Somewhat ironically, the more we tamed deserts, the more we looked upon them as desiderata, as repositories of yearnings fulfilled. Here the ironies begin swirling and compounding themselves. Old ideas about exploitation became mixed with new ideas about beauty, spirituality, and notions of regaining our pioneer heritage. Today, backpackers from Los Angeles and Chicago trudge over the lava mountains, hailing their beauty where travelers once died. Great earth-chewing machines level the cactus flats for vast agricultural enterprises, and each year the ticky-tacky of suburbs spreads out ever more relentlessly across the desert. All this while many of the same people benefiting from the region's exploitation (and that means just about all of us) lobby with near religious zeal for the desert's preservation. We shoot rockets over the desert and bury nuclear wastes under its sands. In this water-poor region, we retire in droves to posh communities with well-watered golf courses and myriads of kidney-shaped, aquamarine swimming pools. Then we carve national parks out of the nearby landscape, places officially preserved but overrun by the new, burgeoning population. Today the desert that you see sliding under the wing of your airliner is a heady place of escape for city-pent families and Charles Manson types alike. We build ashrams on it, the better to lead the simple life close to nature, while, nearby, naturalists frantically study its intricate, if fast-fading, ecological web. Equally frantic, but in a far happier mode, real estate developers lay out yet another complex of desert condominiums and begin to count their profits. As the great, desert ranges go through their evening colors and we whisk along at four hundred miles per hour, how those swimming pools flash in the setting sun!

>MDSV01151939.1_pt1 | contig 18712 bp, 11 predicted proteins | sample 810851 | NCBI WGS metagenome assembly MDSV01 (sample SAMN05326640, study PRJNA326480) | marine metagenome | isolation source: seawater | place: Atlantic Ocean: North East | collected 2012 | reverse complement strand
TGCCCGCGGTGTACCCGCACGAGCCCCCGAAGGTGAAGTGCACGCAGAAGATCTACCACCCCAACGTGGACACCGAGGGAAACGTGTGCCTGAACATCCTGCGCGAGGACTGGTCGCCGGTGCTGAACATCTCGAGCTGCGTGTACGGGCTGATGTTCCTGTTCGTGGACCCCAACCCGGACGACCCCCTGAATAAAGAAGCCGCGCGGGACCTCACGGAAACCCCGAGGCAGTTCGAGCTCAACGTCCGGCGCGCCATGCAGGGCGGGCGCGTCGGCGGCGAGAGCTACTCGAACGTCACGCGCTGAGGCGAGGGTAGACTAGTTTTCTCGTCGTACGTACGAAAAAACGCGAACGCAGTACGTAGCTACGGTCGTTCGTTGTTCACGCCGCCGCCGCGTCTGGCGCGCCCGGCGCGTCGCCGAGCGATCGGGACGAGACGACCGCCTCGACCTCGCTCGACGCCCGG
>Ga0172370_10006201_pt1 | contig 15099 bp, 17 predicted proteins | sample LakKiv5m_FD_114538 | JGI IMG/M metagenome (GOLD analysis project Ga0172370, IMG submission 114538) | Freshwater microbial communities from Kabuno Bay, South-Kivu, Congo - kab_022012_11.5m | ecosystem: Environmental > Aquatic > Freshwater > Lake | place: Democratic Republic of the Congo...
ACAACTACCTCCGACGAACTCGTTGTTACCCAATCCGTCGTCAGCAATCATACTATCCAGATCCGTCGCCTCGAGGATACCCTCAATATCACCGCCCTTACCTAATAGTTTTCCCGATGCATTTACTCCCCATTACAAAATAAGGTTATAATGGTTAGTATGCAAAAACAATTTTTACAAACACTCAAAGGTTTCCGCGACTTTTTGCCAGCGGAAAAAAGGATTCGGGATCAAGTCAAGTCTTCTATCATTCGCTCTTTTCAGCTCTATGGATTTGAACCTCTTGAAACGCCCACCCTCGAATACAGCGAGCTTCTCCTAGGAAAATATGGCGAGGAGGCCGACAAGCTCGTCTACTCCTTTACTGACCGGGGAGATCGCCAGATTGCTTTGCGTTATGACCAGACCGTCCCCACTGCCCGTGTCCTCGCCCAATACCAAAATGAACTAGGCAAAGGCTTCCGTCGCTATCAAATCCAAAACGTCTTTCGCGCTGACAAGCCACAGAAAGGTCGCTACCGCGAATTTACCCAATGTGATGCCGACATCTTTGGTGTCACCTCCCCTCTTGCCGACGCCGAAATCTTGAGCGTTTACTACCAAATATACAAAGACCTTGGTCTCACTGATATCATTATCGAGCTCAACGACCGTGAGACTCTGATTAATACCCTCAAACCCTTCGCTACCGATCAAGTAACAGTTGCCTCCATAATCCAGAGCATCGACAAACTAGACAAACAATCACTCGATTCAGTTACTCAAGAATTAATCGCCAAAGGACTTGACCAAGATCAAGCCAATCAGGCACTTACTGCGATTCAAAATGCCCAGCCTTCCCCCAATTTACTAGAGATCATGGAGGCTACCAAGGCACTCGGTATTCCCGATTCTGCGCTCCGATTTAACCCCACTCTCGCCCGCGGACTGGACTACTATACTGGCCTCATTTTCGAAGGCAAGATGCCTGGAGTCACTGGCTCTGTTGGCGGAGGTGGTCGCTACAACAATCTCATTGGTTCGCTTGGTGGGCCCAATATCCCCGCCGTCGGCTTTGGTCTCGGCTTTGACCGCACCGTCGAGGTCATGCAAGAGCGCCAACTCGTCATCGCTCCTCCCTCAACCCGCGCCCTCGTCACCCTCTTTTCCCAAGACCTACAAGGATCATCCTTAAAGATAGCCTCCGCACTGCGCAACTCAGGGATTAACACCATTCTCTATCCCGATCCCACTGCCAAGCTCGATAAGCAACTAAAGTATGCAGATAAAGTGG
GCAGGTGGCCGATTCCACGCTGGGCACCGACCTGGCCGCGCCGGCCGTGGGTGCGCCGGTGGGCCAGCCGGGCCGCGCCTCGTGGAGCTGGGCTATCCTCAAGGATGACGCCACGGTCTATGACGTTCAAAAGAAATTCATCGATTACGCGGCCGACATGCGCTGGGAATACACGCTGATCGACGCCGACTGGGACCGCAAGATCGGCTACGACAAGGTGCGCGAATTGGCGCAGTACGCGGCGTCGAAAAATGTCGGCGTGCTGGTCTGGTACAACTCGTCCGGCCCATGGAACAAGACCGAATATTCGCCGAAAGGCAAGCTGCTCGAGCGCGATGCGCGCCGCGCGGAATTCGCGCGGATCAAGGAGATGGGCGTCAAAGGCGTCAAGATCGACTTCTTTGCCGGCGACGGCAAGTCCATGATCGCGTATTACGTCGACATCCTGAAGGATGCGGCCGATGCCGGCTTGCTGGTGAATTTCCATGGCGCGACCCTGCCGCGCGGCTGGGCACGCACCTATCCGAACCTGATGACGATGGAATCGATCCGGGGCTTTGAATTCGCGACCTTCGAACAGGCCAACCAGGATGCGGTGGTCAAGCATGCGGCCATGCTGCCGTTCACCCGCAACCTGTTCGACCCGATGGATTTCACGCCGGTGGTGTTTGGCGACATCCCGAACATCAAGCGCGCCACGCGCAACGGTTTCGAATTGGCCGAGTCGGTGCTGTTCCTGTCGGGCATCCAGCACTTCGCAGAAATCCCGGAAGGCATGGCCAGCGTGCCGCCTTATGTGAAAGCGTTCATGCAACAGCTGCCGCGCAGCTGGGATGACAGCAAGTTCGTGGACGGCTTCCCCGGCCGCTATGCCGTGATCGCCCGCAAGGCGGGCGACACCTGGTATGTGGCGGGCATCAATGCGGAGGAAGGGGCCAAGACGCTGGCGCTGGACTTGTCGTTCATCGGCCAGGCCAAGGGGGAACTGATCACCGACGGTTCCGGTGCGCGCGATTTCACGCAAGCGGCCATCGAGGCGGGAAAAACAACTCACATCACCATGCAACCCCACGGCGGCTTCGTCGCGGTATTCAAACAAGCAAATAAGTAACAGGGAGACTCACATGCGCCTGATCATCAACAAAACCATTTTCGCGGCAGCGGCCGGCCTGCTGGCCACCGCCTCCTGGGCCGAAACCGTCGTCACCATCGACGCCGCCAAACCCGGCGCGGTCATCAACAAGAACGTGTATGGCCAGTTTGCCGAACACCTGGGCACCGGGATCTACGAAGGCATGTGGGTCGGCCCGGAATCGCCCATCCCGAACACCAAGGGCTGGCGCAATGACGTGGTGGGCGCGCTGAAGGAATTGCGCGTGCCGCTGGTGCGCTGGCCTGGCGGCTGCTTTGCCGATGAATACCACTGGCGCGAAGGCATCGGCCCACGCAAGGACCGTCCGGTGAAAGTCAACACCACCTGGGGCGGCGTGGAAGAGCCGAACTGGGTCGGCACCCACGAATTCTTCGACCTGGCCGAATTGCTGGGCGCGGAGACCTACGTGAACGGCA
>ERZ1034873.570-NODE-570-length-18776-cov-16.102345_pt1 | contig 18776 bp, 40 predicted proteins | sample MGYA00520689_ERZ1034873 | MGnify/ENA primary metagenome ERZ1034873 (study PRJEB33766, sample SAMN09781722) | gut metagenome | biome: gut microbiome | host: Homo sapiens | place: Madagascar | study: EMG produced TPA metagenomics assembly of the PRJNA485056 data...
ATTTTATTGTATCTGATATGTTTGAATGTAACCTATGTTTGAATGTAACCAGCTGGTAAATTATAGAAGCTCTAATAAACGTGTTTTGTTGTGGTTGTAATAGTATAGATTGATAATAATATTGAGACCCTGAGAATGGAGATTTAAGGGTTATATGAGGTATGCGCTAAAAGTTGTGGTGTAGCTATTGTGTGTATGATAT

That is, over the last hundred years or so, we have embraced a huge set of contradictions. Our culture has turned the desert, as if it were a limitless, exotic putty, into just about anything people want it to be. In this we keep swinging between the wide poles of fantasy and reality. One of the great urges in humans is to soar beyond the mundane. Eyeing their readers, writers who focus on desert nature want a landscape infused with God, scientific fascinations, romantic mysteries, or some other emotional propellant. The aesthetic issue, however, is not transcendence in whatever guise it appears but the writer's ability to avoid cliché and create a convincing, moving art. The process is the subject of this book.